Wednesday, February 10, 2016

Nolan’s Cross on Oak Island – Tree of Life, or NOT?

So I’ve been sucked into the History Channel’s show The Curse of Oak Island because it combines two things I love – the hunt for treasure, and geometry. More than a year ago, I hypothesized that Oak Island had been shaped by people in order to conform to certain geometric principles. I have since found significant geometric evidence that suggests the whole eastern part of the island has been modified in the past, and was thrilled to discover in season 3 that Fred Nolan believes this as well, but for different reasons. 

The logical starting point for the study of Oak Island’s geometry is Nolan’s Cross, which consists of 6 large stones placed on the island in a cross formation. Thanks to Fred Nolan’s early surveys, we have good measurements that give us the actual layout of the cross. A Norwegian man named Petter Amundsen proposed slightly different measurements, but based on my analysis, I believe Nolan’s measurements are more accurate. 

Below shows the cross with Nolan’s measurements, as well as the “distance matrix” I used to analyze them. The idea is that each distance is divided by every other distance to discover the relationship between all of them as a set. I have used this method for years to study crop circles and other megalithic monuments around the world, and have found that it is only necessary to consider the quotients > 1.

Figure 1 - Fred Nolan's cross measurements and the Distance Matrix used for analysis

It is much easier to understand the process by looking at it visually. The diagram on the left shows the measurements from Nolan, and the one on the right shows the simplification suggested by the division matrix. I call this simplified diagram a “relational model,” and I find it useful to visualize distances as circles. 

Figure 2 - Actual cross measurements vs. Relational Model

Note that the arms of Nolan’s cross are in a 6/5 ratio, meaning the long arm is about 1.2 times longer than the short arm of the cross.
Petter Amundsen appeared on the first season of Curse of Oak Island to explain the geometry of the cross. His theory, in a nutshell, is that Nolan’s Cross is part of a Tree of Life geometry, and that a cipher buried in Shakespeare texts points to the treasure being hidden under what he calls the “mercy point” on this tree. So, let’s compare the geometry of the Tree of Life with the relational model of Nolan’s cross and see if they match.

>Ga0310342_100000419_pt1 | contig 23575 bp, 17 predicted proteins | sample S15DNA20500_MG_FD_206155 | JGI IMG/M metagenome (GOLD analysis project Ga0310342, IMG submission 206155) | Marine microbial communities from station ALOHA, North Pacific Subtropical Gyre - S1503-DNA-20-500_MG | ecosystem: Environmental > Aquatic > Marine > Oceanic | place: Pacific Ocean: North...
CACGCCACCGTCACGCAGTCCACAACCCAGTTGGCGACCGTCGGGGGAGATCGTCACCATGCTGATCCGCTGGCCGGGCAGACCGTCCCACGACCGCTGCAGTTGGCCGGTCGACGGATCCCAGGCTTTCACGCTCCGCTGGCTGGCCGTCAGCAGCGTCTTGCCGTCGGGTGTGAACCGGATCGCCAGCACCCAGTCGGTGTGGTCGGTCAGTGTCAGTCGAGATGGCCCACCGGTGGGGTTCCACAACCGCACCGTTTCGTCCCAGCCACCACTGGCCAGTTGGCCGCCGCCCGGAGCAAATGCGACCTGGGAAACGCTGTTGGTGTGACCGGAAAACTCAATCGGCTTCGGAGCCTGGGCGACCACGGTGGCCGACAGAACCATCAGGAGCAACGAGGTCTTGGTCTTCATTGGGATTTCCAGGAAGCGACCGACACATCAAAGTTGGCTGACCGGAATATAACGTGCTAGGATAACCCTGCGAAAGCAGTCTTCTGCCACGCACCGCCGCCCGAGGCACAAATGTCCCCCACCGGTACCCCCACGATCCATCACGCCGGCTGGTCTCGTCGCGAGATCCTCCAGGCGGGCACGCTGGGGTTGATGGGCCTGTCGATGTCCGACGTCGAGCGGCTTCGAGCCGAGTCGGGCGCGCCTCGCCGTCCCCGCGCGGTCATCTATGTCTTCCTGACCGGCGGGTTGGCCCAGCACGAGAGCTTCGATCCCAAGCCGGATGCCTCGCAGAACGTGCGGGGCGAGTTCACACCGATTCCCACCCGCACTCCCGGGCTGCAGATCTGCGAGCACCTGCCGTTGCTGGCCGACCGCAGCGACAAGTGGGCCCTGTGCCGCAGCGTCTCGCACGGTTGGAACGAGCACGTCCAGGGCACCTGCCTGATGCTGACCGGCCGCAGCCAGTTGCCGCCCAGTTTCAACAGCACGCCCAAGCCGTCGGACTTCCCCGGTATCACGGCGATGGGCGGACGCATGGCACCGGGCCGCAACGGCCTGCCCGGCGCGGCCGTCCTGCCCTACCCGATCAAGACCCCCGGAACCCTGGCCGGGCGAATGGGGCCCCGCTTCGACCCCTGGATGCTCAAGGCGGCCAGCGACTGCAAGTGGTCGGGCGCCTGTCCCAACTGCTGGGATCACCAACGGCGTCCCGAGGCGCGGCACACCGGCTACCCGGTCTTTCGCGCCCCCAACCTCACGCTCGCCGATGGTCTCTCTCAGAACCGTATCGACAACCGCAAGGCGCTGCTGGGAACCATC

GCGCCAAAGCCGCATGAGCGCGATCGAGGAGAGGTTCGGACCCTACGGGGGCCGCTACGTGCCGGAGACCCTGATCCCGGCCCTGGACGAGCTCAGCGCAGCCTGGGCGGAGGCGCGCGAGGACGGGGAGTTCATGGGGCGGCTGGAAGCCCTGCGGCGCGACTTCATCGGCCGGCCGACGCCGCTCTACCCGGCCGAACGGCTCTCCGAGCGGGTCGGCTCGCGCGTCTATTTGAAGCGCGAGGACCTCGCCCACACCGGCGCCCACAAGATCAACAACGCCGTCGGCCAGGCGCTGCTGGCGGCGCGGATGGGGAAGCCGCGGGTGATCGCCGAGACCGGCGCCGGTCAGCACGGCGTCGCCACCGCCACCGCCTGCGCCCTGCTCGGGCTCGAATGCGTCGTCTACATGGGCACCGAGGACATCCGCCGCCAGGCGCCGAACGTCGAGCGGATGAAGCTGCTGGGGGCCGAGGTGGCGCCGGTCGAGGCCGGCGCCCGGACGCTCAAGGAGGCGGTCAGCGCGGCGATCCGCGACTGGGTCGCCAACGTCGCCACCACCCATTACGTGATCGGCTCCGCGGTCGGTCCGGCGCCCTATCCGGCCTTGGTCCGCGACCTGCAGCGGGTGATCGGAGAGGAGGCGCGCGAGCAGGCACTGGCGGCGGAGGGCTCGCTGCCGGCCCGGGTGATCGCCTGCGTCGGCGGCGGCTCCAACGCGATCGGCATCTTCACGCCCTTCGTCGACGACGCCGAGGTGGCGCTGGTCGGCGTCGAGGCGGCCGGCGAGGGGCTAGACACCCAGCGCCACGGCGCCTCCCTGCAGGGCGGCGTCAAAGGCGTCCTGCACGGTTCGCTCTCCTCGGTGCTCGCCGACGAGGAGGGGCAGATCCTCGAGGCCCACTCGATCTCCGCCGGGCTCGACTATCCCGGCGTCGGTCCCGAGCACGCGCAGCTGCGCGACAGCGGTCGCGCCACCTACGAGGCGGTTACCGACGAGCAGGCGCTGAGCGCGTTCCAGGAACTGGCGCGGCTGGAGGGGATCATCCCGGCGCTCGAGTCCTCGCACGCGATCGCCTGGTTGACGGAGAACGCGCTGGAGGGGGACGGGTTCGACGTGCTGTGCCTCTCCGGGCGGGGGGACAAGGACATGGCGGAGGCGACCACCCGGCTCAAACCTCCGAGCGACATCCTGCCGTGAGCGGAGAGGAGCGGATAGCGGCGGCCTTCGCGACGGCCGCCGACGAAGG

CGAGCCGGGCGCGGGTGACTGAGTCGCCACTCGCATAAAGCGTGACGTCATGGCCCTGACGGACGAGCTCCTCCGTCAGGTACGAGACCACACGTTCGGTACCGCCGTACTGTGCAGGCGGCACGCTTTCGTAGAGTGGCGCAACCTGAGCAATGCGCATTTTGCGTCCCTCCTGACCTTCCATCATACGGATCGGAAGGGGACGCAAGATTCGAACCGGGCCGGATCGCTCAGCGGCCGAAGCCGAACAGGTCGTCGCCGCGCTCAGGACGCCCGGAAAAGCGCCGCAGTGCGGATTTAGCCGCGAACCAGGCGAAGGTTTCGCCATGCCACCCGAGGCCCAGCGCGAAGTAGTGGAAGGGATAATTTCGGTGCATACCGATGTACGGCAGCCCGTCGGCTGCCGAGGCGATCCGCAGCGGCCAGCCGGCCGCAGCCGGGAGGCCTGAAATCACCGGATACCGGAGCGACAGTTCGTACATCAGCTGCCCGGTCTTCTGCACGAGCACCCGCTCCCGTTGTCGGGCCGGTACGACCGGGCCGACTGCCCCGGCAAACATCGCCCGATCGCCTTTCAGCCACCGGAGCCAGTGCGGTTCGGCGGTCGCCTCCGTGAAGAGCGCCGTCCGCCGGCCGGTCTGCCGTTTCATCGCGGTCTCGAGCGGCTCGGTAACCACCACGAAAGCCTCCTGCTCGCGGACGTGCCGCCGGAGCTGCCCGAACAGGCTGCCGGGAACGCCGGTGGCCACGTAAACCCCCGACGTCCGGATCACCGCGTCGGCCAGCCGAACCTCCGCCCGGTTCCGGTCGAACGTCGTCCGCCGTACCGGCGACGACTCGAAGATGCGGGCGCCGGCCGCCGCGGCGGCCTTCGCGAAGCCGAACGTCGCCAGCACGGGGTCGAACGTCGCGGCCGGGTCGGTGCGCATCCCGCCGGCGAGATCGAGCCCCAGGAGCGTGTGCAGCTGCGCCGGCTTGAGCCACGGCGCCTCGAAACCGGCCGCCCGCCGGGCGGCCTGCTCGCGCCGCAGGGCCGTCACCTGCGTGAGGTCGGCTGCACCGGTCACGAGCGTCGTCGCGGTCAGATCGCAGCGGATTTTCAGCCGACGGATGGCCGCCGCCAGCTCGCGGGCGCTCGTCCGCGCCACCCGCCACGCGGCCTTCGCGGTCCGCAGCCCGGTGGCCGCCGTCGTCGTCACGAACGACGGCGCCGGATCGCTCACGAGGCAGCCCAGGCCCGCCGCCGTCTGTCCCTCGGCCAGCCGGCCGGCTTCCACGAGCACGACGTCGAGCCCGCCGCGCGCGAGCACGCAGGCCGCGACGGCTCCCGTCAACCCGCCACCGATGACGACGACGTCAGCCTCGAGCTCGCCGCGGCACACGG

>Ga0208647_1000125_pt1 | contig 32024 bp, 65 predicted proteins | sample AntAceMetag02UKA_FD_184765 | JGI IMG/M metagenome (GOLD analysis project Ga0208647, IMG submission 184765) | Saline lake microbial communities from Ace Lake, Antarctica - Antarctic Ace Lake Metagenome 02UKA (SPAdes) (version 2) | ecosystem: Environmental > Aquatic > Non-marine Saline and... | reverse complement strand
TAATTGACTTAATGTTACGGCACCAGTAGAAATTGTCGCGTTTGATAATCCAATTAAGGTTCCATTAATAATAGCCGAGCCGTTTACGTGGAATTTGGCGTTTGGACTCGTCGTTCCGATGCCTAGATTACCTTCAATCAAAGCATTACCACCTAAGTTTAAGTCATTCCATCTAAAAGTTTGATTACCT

Figure 3 - Tree of Life construction and relative distances

The Tree of Life has a (long arm)/(short arm) ratio of 4/sqrt(3), which means the long arm is about 2.31 times as long as the short arm.
As previously mentioned, the (long arm)/(short arm) ratio of Nolan’s cross is 6/5, or 1.2 times as long. Geometrically speaking, the arms of Nolan’s cross are proportionally different than the arms of the Tree of Life. Armundsen tried to fix this problem by adding another data point to make Nolan’s cross longer, but even this does not fix the proportions.

This mathematical mismatch is shown below as the two diagrams are scaled and superimposed (with the Tree of Life in red, Nolan’s cross in black). The first diagram shows how Armundsen viewed it, and the gray point at the bottom is his proposed new point on the cross. The resulting 8/5 ratio is still out of proportion with the 4/sqrt(3) ratio, which basically just means the short arm of Nolan’s cross is still too long, even with the modification. In the first diagram, you can also see that the central stone of Nolan’s cross does not actually correspond to a point on the Tree of Life. The second diagram shows what happens proportionally when the short arms are scaled to fit the Tree of Life – none of the other points line up. 

Figure 4 - Nolan's Cross superimposed on Tree of Life

In summary, Nolan’s cross is not geometrically compatible with the Tree of Life. There is some similarity in the placement of points along the long axis, but if the builders intended a Tree of Life, I believe they would have used the correct proportions. Geometry was obviously important to those who “constructed” Oak Island. That being said, I do believe that Armundsen was probably correct about the placement of the extra stone at the bottom of the cross, but only because it fits in with the larger geometric figures that define the shape of the island.